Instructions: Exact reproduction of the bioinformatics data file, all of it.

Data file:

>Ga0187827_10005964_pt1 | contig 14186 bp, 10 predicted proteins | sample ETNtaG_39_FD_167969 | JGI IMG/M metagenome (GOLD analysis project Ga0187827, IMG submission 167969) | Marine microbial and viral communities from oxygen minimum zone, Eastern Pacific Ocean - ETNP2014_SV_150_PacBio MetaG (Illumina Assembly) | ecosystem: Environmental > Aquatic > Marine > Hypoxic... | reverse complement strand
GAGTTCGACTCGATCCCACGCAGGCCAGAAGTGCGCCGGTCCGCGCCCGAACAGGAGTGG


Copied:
>Ga0187827_10005964_pt1 | contig 14186 bp, 10 predicted proteins | sample ETNtaG_39_FD_167969 | JGI IMG/M metagenome (GOLD analysis project Ga0187827, IMG submission 167969) | Marine microbial and viral communities from oxygen minimum zone, Eastern Pacific Ocean - ETNP2014_SV_150_PacBio MetaG (Illumina Assembly) | ecosystem: Environmental > Aquatic > Marine > Hypoxic... | reverse complement strand
GAGTTCGACTCGATCCCACGCAGGCCAGAAGTGCGCCGGTCCGCGCCCGAACAGGAGTGG